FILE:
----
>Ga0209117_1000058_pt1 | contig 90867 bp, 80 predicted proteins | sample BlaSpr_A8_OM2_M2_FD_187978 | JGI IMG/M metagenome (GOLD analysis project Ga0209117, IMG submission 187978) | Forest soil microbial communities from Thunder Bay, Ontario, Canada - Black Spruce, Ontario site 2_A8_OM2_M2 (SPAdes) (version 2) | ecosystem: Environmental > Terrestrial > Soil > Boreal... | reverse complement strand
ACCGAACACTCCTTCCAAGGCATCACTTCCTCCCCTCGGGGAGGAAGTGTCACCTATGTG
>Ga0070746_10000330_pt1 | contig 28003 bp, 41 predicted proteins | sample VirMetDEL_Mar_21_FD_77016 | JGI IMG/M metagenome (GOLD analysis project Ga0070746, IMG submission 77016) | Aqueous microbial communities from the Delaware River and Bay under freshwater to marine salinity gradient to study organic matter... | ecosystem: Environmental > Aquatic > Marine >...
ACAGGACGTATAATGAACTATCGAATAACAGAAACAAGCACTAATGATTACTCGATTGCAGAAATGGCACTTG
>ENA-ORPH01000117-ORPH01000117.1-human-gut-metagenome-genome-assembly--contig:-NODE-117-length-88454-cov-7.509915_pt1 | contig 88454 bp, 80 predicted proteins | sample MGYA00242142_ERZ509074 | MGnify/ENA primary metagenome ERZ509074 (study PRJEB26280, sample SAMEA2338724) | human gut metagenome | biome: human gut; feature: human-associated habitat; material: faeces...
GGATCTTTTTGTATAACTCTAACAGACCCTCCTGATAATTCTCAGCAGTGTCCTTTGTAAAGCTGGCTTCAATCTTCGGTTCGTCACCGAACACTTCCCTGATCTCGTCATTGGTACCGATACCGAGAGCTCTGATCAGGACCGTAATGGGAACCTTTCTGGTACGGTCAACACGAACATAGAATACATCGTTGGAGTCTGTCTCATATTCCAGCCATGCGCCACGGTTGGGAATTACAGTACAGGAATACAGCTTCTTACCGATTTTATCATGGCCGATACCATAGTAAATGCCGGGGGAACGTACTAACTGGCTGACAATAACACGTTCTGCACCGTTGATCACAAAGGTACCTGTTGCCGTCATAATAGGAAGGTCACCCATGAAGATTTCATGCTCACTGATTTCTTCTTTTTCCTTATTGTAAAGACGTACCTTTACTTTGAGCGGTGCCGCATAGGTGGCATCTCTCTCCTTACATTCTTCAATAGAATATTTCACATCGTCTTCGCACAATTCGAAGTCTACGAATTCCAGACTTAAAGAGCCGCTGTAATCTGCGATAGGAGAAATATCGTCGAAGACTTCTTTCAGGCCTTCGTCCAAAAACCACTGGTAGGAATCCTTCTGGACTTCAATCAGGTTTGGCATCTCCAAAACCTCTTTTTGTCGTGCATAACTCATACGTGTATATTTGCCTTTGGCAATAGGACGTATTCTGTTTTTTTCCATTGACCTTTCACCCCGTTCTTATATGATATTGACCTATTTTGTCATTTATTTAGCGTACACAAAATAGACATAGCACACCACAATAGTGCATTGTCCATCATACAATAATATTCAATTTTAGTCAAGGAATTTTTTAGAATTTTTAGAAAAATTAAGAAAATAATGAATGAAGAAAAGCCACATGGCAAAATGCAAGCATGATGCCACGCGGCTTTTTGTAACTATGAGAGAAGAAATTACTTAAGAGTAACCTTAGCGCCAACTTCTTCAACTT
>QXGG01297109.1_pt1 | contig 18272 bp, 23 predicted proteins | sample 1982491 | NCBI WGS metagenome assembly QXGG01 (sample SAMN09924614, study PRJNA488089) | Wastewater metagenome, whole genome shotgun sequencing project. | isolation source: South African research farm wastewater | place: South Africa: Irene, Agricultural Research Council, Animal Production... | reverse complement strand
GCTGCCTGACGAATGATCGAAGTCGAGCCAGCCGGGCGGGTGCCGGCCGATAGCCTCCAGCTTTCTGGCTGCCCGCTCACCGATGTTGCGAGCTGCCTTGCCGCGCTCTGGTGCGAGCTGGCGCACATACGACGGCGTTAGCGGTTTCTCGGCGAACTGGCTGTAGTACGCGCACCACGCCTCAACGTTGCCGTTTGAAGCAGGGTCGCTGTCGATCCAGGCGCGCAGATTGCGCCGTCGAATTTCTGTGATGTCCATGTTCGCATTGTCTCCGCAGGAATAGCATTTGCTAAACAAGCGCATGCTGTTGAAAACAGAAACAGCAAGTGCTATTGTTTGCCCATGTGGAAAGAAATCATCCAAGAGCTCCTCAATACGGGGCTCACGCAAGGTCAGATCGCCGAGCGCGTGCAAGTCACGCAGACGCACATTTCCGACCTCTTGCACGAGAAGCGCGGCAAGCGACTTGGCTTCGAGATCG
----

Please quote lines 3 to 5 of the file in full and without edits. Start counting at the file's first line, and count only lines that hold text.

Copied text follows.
>Ga0070746_10000330_pt1 | contig 28003 bp, 41 predicted proteins | sample VirMetDEL_Mar_21_FD_77016 | JGI IMG/M metagenome (GOLD analysis project Ga0070746, IMG submission 77016) | Aqueous microbial communities from the Delaware River and Bay under freshwater to marine salinity gradient to study organic matter... | ecosystem: Environmental > Aquatic > Marine >...
ACAGGACGTATAATGAACTATCGAATAACAGAAACAAGCACTAATGATTACTCGATTGCAGAAATGGCACTTG
>ENA-ORPH01000117-ORPH01000117.1-human-gut-metagenome-genome-assembly--contig:-NODE-117-length-88454-cov-7.509915_pt1 | contig 88454 bp, 80 predicted proteins | sample MGYA00242142_ERZ509074 | MGnify/ENA primary metagenome ERZ509074 (study PRJEB26280, sample SAMEA2338724) | human gut metagenome | biome: human gut; feature: human-associated habitat; material: faeces...